Tuesday, October 9, 2012

Auto Focus

It comes as almost no surprise that Auto Focus, a film about a television star with a scandalous private life, is directed by the man who wrote Taxi Driver, produced by the men who wrote Ed Wood and The People vs. Larry Flynt, and based on a book written by the man who also wrote extensively about the Zodiac Killer. They know controversy. (And how to write a good story.)

The television star in question is Bob Crane, star of Hogan's Heroes. Crane is played by Greg Kinnear and practically to a T. He displays Crane's likability when in the presence of fans wonderfully. When he's in the presence of those close to him, his personality takes a darker turn. It's when those two personalities blend at the wrong time that makes Kinnear's performance stand out in all the right ways.

Crane's major flaw was his addiction to sex. His friend John Carpenter (Willem Dafoe), a video expert, was responsible for adding fuel to that poisonous fire. Seeing Crane plummet into an unhealthy obsession is just truly mesmerizing and haunting.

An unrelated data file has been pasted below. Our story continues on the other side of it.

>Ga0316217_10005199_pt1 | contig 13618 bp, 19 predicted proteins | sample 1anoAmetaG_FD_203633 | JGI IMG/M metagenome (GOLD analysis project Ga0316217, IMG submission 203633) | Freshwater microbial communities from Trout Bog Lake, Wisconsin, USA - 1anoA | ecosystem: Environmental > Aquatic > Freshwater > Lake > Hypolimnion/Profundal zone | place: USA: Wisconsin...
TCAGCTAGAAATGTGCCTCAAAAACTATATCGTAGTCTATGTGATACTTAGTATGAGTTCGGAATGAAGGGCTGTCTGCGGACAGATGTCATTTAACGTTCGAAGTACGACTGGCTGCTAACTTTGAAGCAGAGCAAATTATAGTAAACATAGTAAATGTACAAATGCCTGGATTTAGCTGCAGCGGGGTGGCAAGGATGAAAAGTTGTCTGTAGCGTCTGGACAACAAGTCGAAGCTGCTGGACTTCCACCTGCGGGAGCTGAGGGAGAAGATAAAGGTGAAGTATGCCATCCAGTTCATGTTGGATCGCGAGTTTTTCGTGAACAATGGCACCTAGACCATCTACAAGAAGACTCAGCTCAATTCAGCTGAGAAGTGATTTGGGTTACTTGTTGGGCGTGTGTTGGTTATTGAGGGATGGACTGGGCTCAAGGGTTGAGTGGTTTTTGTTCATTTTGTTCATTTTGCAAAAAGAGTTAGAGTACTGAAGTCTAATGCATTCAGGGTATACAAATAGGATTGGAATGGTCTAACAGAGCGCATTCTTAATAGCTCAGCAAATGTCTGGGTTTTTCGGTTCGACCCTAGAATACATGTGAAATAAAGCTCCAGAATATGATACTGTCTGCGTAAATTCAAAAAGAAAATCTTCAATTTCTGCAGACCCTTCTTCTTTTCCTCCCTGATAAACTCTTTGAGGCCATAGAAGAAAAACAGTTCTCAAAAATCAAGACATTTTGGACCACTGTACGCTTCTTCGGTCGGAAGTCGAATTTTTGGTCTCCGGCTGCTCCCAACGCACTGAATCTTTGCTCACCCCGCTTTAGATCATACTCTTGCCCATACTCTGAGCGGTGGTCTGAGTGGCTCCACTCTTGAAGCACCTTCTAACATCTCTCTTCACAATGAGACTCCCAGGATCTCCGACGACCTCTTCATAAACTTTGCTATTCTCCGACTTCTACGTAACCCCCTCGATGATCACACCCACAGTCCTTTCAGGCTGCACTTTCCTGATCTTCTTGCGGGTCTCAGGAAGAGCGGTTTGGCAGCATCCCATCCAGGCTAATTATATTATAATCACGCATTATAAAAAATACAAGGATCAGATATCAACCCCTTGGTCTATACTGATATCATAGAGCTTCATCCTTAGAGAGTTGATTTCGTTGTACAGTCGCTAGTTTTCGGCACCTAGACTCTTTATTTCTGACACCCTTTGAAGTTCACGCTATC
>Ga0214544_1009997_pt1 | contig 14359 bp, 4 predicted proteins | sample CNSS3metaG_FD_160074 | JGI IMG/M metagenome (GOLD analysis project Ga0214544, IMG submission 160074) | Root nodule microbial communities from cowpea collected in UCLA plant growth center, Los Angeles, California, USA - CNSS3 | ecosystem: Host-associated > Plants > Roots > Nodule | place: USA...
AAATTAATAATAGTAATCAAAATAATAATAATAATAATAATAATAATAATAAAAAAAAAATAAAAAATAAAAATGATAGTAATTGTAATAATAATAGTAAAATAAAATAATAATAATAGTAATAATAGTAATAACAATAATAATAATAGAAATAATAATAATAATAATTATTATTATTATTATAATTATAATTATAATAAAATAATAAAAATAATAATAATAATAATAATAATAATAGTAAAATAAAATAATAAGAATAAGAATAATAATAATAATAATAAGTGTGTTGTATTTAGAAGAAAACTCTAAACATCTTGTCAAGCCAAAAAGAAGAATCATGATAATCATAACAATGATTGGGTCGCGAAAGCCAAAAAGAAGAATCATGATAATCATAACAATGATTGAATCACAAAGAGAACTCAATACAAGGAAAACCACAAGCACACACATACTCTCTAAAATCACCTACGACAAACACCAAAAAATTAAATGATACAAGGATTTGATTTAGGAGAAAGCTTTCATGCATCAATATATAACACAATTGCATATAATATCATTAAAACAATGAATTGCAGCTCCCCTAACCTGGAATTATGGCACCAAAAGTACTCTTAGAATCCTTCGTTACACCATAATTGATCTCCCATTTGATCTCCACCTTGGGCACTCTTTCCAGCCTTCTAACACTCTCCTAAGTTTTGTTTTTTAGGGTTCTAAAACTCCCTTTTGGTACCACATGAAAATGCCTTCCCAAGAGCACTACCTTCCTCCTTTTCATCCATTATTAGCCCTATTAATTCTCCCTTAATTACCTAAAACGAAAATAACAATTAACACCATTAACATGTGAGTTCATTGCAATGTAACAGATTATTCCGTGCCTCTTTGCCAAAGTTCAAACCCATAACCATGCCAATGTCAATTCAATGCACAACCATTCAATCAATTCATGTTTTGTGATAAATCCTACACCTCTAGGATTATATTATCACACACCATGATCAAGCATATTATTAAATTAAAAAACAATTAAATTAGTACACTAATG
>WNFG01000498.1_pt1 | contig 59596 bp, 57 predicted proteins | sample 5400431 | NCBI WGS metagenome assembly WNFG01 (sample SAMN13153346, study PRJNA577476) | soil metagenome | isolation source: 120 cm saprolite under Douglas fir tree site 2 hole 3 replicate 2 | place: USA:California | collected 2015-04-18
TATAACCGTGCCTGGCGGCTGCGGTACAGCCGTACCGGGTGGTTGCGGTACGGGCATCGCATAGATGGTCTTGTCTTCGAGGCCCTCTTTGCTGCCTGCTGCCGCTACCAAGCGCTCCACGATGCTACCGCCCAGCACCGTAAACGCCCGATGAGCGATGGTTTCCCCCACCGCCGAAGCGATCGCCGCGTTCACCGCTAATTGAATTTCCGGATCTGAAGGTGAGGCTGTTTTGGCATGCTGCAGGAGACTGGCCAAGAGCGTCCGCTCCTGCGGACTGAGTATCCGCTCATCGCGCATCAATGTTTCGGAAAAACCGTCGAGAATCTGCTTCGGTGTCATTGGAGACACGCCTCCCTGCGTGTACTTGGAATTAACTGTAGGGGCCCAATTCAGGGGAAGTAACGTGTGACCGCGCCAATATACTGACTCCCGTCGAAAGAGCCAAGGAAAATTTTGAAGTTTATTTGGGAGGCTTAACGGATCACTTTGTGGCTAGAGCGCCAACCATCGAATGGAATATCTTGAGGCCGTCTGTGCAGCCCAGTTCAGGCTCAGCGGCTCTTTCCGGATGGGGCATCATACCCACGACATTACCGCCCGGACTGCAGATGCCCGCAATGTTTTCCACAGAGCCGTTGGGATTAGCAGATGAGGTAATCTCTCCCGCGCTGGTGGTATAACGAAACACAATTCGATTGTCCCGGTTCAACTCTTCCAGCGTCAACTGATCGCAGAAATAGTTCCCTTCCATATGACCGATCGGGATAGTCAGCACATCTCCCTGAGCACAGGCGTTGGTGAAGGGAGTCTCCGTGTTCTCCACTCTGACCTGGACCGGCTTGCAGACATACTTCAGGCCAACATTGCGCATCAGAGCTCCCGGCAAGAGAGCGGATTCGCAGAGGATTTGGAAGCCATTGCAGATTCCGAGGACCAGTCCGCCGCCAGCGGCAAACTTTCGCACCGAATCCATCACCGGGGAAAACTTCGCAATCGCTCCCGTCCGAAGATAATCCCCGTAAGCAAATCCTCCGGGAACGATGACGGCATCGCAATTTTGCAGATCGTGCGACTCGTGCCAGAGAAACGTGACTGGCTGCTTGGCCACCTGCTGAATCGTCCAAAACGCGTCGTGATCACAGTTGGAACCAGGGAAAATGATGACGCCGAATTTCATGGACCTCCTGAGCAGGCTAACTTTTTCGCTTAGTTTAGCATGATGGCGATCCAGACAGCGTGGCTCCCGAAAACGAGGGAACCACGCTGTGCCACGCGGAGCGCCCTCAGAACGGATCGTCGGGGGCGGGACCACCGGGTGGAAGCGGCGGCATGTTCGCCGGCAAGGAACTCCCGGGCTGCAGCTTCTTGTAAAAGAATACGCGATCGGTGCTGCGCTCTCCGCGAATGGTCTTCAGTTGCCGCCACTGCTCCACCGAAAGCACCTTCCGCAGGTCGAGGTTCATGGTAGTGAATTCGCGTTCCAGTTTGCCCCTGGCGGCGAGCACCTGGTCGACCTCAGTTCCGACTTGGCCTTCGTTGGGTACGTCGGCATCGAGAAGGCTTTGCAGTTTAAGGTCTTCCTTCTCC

Much like how Ben Affleck portrayed George Reeves in Hollywoodland, Kinnear plays Crane as a man embittered by the failure of his career once his TV show got cancelled. He wants people to see he's a legit actor. The problem is no one can really see a TV star making it in the movies.

Although not precisely accurate in some of the minor details, Auto Focus is still a very fascinating film to watch. Director Paul Schrader isn't afraid to expose the seedy side of life. (This is the same man who wrote Taxi Driver after all.) This also confirms my belief that 2002 was the year of the underrated film.

My Rating: *****

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